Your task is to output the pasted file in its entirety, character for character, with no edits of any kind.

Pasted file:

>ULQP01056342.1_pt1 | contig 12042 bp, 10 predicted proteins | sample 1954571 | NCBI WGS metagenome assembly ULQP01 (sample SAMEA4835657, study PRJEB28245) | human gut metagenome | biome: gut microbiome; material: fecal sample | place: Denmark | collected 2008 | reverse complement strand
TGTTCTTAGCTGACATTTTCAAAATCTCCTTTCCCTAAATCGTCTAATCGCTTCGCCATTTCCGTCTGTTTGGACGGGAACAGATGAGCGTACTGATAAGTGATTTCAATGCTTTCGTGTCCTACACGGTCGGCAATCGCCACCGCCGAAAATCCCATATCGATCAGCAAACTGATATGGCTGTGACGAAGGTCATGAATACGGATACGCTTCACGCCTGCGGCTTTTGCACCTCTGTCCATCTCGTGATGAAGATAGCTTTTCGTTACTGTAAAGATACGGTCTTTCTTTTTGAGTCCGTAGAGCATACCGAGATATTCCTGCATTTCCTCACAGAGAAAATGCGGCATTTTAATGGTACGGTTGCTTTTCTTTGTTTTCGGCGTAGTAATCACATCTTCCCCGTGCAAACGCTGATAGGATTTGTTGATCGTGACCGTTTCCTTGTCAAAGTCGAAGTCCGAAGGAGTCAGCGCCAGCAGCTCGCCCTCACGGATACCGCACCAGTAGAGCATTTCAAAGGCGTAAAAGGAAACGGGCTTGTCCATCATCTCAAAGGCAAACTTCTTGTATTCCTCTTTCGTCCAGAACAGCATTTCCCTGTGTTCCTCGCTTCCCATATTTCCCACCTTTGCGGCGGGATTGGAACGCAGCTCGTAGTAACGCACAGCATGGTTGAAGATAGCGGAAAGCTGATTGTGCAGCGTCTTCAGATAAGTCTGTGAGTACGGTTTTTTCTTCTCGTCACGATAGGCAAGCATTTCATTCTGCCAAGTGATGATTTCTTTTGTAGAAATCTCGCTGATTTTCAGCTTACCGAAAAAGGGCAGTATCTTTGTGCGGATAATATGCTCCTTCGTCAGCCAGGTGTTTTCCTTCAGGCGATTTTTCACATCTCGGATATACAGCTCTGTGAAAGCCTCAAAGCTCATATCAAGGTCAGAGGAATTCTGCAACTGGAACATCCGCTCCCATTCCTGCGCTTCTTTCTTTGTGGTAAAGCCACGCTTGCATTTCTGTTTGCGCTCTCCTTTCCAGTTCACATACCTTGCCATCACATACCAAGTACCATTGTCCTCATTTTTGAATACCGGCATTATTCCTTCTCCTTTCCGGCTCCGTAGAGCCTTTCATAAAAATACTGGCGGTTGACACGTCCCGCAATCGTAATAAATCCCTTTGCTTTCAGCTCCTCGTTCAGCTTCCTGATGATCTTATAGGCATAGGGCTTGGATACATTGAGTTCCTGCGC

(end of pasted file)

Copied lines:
>ULQP01056342.1_pt1 | contig 12042 bp, 10 predicted proteins | sample 1954571 | NCBI WGS metagenome assembly ULQP01 (sample SAMEA4835657, study PRJEB28245) | human gut metagenome | biome: gut microbiome; material: fecal sample | place: Denmark | collected 2008 | reverse complement strand
TGTTCTTAGCTGACATTTTCAAAATCTCCTTTCCCTAAATCGTCTAATCGCTTCGCCATTTCCGTCTGTTTGGACGGGAACAGATGAGCGTACTGATAAGTGATTTCAATGCTTTCGTGTCCTACACGGTCGGCAATCGCCACCGCCGAAAATCCCATATCGATCAGCAAACTGATATGGCTGTGACGAAGGTCATGAATACGGATACGCTTCACGCCTGCGGCTTTTGCACCTCTGTCCATCTCGTGATGAAGATAGCTTTTCGTTACTGTAAAGATACGGTCTTTCTTTTTGAGTCCGTAGAGCATACCGAGATATTCCTGCATTTCCTCACAGAGAAAATGCGGCATTTTAATGGTACGGTTGCTTTTCTTTGTTTTCGGCGTAGTAATCACATCTTCCCCGTGCAAACGCTGATAGGATTTGTTGATCGTGACCGTTTCCTTGTCAAAGTCGAAGTCCGAAGGAGTCAGCGCCAGCAGCTCGCCCTCACGGATACCGCACCAGTAGAGCATTTCAAAGGCGTAAAAGGAAACGGGCTTGTCCATCATCTCAAAGGCAAACTTCTTGTATTCCTCTTTCGTCCAGAACAGCATTTCCCTGTGTTCCTCGCTTCCCATATTTCCCACCTTTGCGGCGGGATTGGAACGCAGCTCGTAGTAACGCACAGCATGGTTGAAGATAGCGGAAAGCTGATTGTGCAGCGTCTTCAGATAAGTCTGTGAGTACGGTTTTTTCTTCTCGTCACGATAGGCAAGCATTTCATTCTGCCAAGTGATGATTTCTTTTGTAGAAATCTCGCTGATTTTCAGCTTACCGAAAAAGGGCAGTATCTTTGTGCGGATAATATGCTCCTTCGTCAGCCAGGTGTTTTCCTTCAGGCGATTTTTCACATCTCGGATATACAGCTCTGTGAAAGCCTCAAAGCTCATATCAAGGTCAGAGGAATTCTGCAACTGGAACATCCGCTCCCATTCCTGCGCTTCTTTCTTTGTGGTAAAGCCACGCTTGCATTTCTGTTTGCGCTCTCCTTTCCAGTTCACATACCTTGCCATCACATACCAAGTACCATTGTCCTCATTTTTGAATACCGGCATTATTCCTTCTCCTTTCCGGCTCCGTAGAGCCTTTCATAAAAATACTGGCGGTTGACACGTCCCGCAATCGTAATAAATCCCTTTGCTTTCAGCTCCTCGTTCAGCTTCCTGATGATCTTATAGGCATAGGGCTTGGATACATTGAGTTCCTGCGC